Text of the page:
The most well-known historic automatic revolver is the British Webley-Fosbery, but there were other handguns of the type that were put into production. One example is the Union auto-revolver, made in Toledo, Ohio shortly before the First World War. While the Webley-Fosbery was intended to be a high-quality military and competition gun, the Union Firearms Company intended to have their auto-revolver compete with inexpensive common revolvers. It was chambered for .32 S&W Short, with a 5-round cylinder and a shrouded hammer. Mechanically, it is very similar to the Webley, although simplified and clearly not made to the same standards of fit and finish. The design was patented by Charles Lefever – who you may recognize as the son of Daniel Lefever, who built Lefever shotguns (which were eventually taken over by the Ithaca Gun Company).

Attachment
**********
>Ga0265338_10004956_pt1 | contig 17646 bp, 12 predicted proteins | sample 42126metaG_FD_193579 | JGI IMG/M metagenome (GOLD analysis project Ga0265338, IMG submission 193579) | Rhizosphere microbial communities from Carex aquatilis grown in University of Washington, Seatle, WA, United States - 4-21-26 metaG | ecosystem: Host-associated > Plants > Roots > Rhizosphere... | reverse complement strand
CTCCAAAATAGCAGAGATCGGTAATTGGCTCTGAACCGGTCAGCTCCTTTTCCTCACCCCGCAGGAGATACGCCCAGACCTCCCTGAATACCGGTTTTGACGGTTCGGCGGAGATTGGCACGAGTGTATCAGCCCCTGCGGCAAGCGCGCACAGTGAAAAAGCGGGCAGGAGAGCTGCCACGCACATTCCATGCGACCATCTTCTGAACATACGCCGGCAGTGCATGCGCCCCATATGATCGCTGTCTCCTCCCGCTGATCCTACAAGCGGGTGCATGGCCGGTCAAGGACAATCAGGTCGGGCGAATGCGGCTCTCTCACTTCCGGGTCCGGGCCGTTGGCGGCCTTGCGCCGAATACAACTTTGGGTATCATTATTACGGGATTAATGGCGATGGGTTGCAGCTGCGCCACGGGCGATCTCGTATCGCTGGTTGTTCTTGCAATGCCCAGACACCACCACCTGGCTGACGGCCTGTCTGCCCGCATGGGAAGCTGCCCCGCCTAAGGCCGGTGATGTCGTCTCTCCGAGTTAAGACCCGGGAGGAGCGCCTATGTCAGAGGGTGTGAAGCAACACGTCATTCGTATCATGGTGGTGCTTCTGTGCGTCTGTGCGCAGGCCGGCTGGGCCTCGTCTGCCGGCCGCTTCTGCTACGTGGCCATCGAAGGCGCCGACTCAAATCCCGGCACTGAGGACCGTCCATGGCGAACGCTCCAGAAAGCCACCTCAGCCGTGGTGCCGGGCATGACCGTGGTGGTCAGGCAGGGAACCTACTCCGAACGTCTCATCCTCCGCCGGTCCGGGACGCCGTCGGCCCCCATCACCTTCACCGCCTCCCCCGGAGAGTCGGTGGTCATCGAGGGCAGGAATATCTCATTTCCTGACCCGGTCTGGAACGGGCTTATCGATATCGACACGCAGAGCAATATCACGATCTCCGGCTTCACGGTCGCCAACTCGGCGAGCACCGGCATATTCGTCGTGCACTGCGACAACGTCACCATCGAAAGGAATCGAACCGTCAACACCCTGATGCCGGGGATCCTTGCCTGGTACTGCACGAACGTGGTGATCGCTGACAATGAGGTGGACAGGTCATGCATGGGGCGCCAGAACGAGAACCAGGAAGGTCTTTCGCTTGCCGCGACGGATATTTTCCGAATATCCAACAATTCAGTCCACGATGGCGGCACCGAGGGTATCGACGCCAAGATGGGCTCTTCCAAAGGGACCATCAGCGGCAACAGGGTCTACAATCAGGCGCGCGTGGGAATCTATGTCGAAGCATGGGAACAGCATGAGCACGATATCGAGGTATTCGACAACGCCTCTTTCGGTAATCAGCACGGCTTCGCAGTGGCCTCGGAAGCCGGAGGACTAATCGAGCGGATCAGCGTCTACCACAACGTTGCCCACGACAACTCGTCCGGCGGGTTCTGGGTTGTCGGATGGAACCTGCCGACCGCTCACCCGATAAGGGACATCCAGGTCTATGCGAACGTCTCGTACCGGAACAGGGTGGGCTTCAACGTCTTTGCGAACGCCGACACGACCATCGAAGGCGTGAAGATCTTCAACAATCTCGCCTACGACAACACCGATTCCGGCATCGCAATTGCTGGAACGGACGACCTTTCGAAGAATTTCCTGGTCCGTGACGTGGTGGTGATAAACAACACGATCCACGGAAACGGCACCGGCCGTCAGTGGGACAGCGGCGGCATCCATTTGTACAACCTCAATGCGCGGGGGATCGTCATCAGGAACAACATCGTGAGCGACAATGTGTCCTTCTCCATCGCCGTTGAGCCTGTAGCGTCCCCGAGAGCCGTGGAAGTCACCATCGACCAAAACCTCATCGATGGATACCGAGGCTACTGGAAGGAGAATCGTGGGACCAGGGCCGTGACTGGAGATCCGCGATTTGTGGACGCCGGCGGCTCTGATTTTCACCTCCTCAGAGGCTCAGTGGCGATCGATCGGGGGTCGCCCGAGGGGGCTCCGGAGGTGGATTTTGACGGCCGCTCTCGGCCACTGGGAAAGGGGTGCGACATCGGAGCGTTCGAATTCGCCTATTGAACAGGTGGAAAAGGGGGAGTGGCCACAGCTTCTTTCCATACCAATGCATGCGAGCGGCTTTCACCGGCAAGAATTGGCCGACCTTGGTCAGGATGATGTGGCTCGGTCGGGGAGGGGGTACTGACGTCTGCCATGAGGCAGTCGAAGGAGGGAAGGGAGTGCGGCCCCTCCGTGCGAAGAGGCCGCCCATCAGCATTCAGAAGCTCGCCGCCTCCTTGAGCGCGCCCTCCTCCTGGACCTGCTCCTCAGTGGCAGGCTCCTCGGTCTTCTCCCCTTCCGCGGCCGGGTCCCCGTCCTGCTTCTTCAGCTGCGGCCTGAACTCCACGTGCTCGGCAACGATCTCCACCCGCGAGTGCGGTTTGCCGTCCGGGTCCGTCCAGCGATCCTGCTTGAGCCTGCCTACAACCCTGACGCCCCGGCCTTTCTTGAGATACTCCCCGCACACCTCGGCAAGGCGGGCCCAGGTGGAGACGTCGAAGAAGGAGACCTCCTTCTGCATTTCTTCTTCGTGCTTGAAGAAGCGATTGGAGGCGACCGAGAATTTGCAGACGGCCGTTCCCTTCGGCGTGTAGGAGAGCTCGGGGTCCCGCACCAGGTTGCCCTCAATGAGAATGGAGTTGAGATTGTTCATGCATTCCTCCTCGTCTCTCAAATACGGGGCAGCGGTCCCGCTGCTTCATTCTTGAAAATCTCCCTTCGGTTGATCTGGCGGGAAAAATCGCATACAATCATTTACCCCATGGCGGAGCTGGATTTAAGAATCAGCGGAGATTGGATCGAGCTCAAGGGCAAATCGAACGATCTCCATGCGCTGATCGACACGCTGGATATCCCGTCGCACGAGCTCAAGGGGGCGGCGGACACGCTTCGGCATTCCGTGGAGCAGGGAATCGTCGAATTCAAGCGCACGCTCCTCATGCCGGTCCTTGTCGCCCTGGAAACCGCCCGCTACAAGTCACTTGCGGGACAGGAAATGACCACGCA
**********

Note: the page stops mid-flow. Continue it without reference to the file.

At any Rate, the Union company was distinct from Lefever Arms, and only about 300 Union pistols were made before the effort was abandoned – the guns were much too expensive to manufacture to compete effectively in the chosen market.
US Patent 944,448 (Charles F. Lefever, “Firearm”, December 28, 1909)